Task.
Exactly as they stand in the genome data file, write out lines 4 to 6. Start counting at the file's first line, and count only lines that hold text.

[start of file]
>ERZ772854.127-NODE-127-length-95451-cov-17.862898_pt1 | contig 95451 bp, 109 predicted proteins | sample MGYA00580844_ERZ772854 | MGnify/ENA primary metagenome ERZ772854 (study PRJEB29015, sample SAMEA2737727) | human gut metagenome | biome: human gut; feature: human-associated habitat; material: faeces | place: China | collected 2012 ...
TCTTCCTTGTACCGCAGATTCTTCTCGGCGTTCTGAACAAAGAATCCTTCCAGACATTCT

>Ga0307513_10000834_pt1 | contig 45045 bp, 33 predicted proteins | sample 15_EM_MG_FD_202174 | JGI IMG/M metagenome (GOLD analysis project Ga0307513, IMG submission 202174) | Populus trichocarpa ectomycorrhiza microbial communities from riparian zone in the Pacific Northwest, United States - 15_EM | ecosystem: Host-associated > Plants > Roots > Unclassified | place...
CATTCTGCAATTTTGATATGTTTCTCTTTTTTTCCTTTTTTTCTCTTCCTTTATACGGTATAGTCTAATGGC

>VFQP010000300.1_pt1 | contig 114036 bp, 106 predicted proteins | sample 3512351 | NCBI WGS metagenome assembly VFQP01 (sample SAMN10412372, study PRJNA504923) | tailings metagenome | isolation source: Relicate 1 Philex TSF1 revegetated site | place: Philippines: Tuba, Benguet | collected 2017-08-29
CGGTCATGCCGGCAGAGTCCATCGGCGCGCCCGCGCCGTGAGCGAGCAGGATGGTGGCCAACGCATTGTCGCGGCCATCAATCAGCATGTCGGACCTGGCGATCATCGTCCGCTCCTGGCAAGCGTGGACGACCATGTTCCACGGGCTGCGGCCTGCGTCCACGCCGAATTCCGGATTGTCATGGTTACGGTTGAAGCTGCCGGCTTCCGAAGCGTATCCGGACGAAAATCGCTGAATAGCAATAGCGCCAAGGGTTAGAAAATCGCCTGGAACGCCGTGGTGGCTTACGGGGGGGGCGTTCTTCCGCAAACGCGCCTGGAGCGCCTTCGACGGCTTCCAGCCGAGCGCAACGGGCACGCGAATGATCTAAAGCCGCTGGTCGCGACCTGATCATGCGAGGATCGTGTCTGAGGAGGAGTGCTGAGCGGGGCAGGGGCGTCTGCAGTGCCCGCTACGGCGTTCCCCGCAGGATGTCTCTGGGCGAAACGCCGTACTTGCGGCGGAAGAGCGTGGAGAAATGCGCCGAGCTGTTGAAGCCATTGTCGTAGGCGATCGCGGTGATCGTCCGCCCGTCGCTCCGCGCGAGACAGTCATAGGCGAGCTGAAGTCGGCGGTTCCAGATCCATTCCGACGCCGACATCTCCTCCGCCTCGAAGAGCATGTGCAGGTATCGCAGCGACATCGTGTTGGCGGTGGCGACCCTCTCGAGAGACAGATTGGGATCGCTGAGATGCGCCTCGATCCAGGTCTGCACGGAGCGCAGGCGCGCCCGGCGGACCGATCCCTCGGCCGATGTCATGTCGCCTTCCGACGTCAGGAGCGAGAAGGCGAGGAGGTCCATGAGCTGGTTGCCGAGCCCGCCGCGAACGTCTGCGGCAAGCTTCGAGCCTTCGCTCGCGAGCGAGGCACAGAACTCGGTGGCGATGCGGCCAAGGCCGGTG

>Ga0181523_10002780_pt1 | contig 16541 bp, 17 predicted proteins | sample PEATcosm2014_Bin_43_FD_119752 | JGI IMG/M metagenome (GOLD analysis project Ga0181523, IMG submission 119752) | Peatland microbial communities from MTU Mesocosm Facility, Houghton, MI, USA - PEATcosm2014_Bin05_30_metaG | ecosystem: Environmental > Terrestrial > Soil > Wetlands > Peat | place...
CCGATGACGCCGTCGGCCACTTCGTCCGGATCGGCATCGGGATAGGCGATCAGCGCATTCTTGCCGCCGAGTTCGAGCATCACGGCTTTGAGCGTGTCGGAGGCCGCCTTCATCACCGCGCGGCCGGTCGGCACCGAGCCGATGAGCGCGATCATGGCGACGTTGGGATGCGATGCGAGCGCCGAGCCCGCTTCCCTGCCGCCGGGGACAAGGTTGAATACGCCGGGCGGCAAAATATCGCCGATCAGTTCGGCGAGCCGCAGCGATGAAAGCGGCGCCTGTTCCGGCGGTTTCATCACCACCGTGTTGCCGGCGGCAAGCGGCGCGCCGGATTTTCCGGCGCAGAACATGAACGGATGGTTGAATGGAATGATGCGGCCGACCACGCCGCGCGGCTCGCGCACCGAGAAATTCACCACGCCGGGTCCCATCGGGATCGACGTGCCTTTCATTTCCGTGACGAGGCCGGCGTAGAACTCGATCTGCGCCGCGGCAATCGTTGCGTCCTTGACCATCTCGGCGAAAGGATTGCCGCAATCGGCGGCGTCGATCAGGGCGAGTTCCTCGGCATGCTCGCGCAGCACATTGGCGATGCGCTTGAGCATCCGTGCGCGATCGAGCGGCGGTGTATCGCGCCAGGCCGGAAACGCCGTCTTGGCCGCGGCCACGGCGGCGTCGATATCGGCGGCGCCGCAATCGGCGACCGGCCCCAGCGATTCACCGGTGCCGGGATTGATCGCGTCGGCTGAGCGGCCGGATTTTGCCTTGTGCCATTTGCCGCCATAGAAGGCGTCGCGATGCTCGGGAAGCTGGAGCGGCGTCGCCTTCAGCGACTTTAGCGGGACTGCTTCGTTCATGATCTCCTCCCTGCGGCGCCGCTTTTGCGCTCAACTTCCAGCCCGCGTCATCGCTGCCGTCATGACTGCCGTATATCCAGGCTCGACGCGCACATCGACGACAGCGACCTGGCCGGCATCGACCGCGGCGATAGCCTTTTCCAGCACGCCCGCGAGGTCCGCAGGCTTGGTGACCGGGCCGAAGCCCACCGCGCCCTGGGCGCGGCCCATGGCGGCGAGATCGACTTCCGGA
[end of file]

CATTCTGCAATTTTGATATGTTTCTCTTTTTTTCCTTTTTTTCTCTTCCTTTATACGGTATAGTCTAATGGC

>VFQP010000300.1_pt1 | contig 114036 bp, 106 predicted proteins | sample 3512351 | NCBI WGS metagenome assembly VFQP01 (sample SAMN10412372, study PRJNA504923) | tailings metagenome | isolation source: Relicate 1 Philex TSF1 revegetated site | place: Philippines: Tuba, Benguet | collected 2017-08-29
CGGTCATGCCGGCAGAGTCCATCGGCGCGCCCGCGCCGTGAGCGAGCAGGATGGTGGCCAACGCATTGTCGCGGCCATCAATCAGCATGTCGGACCTGGCGATCATCGTCCGCTCCTGGCAAGCGTGGACGACCATGTTCCACGGGCTGCGGCCTGCGTCCACGCCGAATTCCGGATTGTCATGGTTACGGTTGAAGCTGCCGGCTTCCGAAGCGTATCCGGACGAAAATCGCTGAATAGCAATAGCGCCAAGGGTTAGAAAATCGCCTGGAACGCCGTGGTGGCTTACGGGGGGGGCGTTCTTCCGCAAACGCGCCTGGAGCGCCTTCGACGGCTTCCAGCCGAGCGCAACGGGCACGCGAATGATCTAAAGCCGCTGGTCGCGACCTGATCATGCGAGGATCGTGTCTGAGGAGGAGTGCTGAGCGGGGCAGGGGCGTCTGCAGTGCCCGCTACGGCGTTCCCCGCAGGATGTCTCTGGGCGAAACGCCGTACTTGCGGCGGAAGAGCGTGGAGAAATGCGCCGAGCTGTTGAAGCCATTGTCGTAGGCGATCGCGGTGATCGTCCGCCCGTCGCTCCGCGCGAGACAGTCATAGGCGAGCTGAAGTCGGCGGTTCCAGATCCATTCCGACGCCGACATCTCCTCCGCCTCGAAGAGCATGTGCAGGTATCGCAGCGACATCGTGTTGGCGGTGGCGACCCTCTCGAGAGACAGATTGGGATCGCTGAGATGCGCCTCGATCCAGGTCTGCACGGAGCGCAGGCGCGCCCGGCGGACCGATCCCTCGGCCGATGTCATGTCGCCTTCCGACGTCAGGAGCGAGAAGGCGAGGAGGTCCATGAGCTGGTTGCCGAGCCCGCCGCGAACGTCTGCGGCAAGCTTCGAGCCTTCGCTCGCGAGCGAGGCACAGAACTCGGTGGCGATGCGGCCAAGGCCGGTG